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Emmy Award Winner Who Went Missing Months Ago Found Dead Under Debris Inside Her Own Home

Emmy Award Winner Who Went Missing Months Ago Found Dead Under Debris Inside Her Own Home

Evelyn Sakash went missing six months ago but police could not find her body at the time. When professional cleaners were brought in, her body was found.

Image Source: GoFundMe/Let's Find Evelyn

Emmy-winning set designer Evelyn Sakash was found dead in her home months after being missing. A spokesperson from the New York Police Department revealed that the 66-year-old's body was found beneath a pile of debris in the kitchen of her Queens, New York home on Tuesday. It was confirmed that Sakash passed away from natural causes, which was said to be atherosclerotic cardiovascular disease, according to the Independent. The scenic artist has worked in the art department of many notable series, including Law & Order: Criminal Intent, and Orange is the New Black, as well as for movies like Still Alice and Mermaids.

 



 

 

A GoFundMe account was created back in December by her friend Madeline O'Connell Hartling to raise enough money to find her after she was reported missing in September, reports PEOPLE. At the time, the page read: Brothers and sisters, our sister Evelyn Sakash has been missing since September 2020. Evelyn's sister Ellen Brown has been paying out of pocket to supplement law enforcements' investigative resources. So many of us have asked, "what can I do to help?". Please consider making a donation to this Go Fund Me page so Ellen and the rest of Evelyn's family can find the answers they desperately seek. With the cold weather upon us, it is more important than ever to find Evelyn and reunite her with everyone who loves her. Thanks, everyone!

 



 

 

But recently, Sakash's sister Ellen Brown hired professional cleaners to clear out the designer's house. That's when they found her body. Speaking to New York Daily News, 60-year-old Brown said, "This is just devastating. She had a full life. She was so extraordinarily talented. She was a brilliant mind ... I donโ€™t want my sister to be remembered like that, like the way she was found." Sakash bagged many accolades including a 2003 Daytime Emmy for Outstanding Achievement in Art Direction/Set Decoration/Scenic Design for the television series Between the Lions.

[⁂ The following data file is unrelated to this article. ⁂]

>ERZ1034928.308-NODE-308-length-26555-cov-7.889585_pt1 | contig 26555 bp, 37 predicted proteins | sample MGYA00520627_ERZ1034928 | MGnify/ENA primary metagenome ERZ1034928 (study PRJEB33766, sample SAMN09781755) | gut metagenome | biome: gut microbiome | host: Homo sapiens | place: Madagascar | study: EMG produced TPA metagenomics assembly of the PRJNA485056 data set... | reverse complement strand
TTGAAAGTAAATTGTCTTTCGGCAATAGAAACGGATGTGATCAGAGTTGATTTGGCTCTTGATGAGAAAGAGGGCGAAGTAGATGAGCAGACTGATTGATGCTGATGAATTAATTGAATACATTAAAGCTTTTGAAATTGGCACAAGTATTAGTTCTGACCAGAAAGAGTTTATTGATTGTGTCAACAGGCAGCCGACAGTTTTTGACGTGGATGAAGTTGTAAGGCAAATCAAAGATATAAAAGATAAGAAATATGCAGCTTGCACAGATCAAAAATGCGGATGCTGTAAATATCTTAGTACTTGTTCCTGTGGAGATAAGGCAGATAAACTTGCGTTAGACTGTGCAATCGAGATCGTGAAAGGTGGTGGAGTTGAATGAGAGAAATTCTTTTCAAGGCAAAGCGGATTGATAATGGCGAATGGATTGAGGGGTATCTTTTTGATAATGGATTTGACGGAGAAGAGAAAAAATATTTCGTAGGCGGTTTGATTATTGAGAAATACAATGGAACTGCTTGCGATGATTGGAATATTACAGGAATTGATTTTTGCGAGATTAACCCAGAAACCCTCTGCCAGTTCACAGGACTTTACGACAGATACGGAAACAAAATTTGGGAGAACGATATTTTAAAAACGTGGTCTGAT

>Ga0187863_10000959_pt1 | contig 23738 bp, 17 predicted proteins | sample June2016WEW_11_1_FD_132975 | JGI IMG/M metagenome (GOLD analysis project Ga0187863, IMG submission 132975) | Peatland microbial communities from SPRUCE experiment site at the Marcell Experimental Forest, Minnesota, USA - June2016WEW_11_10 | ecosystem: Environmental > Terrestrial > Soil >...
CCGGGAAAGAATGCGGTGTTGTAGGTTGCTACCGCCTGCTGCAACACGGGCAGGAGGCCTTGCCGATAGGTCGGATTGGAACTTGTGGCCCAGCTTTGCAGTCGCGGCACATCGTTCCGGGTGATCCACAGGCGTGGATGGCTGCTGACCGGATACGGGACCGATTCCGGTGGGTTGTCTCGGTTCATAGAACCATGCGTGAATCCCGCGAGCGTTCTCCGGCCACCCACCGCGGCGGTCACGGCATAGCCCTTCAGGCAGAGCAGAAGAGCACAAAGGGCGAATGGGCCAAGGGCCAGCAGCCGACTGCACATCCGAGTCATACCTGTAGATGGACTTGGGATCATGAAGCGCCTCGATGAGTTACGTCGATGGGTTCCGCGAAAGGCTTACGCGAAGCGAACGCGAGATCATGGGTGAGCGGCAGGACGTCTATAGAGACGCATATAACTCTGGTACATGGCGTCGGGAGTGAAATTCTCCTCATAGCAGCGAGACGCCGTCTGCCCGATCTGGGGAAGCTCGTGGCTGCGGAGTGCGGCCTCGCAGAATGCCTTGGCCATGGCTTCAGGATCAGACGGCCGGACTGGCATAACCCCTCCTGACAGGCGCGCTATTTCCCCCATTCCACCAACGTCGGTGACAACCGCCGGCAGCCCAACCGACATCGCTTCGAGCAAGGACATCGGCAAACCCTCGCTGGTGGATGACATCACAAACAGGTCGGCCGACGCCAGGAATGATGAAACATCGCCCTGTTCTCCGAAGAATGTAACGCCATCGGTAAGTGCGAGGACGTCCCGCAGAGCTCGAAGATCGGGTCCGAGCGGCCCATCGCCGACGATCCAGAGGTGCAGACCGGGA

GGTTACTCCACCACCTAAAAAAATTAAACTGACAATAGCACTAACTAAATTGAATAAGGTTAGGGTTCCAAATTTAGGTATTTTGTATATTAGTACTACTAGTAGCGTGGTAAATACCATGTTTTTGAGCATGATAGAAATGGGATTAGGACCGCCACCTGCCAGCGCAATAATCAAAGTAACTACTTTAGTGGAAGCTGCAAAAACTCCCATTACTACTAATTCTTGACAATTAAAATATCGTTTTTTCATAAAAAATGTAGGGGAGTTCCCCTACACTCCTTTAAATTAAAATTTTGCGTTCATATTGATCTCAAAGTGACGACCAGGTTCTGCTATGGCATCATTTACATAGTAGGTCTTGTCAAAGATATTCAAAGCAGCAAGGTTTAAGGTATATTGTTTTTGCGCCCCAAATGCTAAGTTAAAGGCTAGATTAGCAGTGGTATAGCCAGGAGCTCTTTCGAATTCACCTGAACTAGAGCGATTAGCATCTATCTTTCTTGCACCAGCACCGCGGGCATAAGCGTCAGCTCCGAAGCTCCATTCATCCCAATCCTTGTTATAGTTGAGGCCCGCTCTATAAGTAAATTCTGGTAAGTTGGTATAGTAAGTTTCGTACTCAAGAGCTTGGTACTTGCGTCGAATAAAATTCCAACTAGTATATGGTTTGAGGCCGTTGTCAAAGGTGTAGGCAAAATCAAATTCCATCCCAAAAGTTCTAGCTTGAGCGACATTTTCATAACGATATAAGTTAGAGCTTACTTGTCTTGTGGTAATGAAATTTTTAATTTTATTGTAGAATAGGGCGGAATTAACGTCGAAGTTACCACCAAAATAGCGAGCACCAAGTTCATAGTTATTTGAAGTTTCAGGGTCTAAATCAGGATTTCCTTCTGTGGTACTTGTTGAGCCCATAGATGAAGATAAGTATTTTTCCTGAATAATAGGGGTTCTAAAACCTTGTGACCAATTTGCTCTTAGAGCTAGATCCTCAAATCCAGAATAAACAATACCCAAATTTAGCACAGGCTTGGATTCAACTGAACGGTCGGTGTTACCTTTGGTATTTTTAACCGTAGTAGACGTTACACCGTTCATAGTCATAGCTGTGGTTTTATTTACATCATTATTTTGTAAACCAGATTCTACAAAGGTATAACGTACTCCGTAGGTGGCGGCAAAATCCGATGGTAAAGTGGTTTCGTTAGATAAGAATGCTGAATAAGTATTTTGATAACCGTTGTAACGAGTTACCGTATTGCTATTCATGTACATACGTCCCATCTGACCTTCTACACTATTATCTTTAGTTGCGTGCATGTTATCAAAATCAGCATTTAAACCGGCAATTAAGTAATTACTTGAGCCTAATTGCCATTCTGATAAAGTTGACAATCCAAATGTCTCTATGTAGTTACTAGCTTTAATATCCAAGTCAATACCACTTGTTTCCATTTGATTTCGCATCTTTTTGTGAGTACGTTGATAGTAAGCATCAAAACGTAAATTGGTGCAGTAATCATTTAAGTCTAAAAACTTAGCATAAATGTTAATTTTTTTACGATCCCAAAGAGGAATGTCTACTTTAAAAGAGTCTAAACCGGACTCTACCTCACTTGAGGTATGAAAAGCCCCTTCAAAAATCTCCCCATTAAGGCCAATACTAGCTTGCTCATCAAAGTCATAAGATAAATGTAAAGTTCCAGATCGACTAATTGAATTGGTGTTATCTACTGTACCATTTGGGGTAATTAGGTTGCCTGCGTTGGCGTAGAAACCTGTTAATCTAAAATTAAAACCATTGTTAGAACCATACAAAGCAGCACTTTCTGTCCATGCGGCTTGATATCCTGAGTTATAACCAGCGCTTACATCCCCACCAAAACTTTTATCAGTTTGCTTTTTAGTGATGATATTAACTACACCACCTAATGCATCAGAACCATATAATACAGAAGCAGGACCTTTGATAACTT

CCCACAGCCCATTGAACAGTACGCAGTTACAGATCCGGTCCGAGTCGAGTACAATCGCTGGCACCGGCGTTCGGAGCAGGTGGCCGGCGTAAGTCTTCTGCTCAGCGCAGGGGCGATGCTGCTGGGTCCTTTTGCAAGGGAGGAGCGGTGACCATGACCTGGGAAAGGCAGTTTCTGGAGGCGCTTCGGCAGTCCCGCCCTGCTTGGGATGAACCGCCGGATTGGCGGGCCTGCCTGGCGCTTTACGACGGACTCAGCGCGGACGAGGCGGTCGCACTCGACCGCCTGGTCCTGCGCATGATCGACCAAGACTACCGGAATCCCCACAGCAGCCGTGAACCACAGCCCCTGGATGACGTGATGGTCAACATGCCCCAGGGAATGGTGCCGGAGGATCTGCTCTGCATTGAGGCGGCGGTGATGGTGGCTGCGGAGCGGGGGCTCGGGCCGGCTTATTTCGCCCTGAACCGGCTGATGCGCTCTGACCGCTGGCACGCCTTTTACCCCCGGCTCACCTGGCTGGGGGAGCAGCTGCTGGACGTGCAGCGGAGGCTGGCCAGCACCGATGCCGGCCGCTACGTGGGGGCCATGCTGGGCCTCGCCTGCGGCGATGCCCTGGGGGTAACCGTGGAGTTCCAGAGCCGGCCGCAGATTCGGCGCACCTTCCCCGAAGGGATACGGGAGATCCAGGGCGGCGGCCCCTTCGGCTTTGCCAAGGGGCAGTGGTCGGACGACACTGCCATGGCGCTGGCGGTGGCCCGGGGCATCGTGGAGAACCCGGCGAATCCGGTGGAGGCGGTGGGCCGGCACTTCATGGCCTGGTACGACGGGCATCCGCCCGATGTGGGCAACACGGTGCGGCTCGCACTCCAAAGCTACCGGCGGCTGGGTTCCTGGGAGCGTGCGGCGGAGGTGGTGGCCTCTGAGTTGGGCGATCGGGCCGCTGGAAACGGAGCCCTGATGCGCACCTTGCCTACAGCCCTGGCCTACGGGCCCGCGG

She was going great in her career until her mother passed away in April, says a neighbor. "She became so much more withdrawn and looked sick," they said. "I think thatโ€™s when she started to pick up more of the hoarding . . . I went into her house years ago and it was normal." Sakash's home was filled with dirty dishes and other items that were piled high in the rooms. Police did check her home on two occasions as she had dogs and cats in there, but even while vacating the animals, they did not locate her body. 

 



 

 

The circumstances surrounding her death were reminiscent of the infamous hoarders, brothers Homer and Langley, whose bodies were found decomposing inside their cluttered home in 1947. But Brown doesn't want her sister to be remembered that way, as she said, "This was clearly in effect for a long time. She sometimes kept people at bay. The headline says 'Queens hoarder,' but thatโ€™s not who she is." Brown added, "Every one of her friends would say she was the first person to step up if someone needed help. She was so generous with people. I want all of that to be the final testament, and not that she was found in a bad condition."

 



 

 

51-year-old Hartling of Hersey City said, "I would like her to be remembered as an amazing friend and a talented artist." Hartling, who also works as a scenic artist, worked with Sakash for many years. "She got along great with co-workers and was just so talented . . . The industry has lost an amazing designer and artist." She was completely unaware of the way her friend had been living in the months that led to her death. "I had no idea that she was living in her home like that. It was part of her life but it was not all of it so I hope she can be remembered more charitably . . . She should be remembered by the contributions made to the industry and with the kindness, she approached everyone she knew." 

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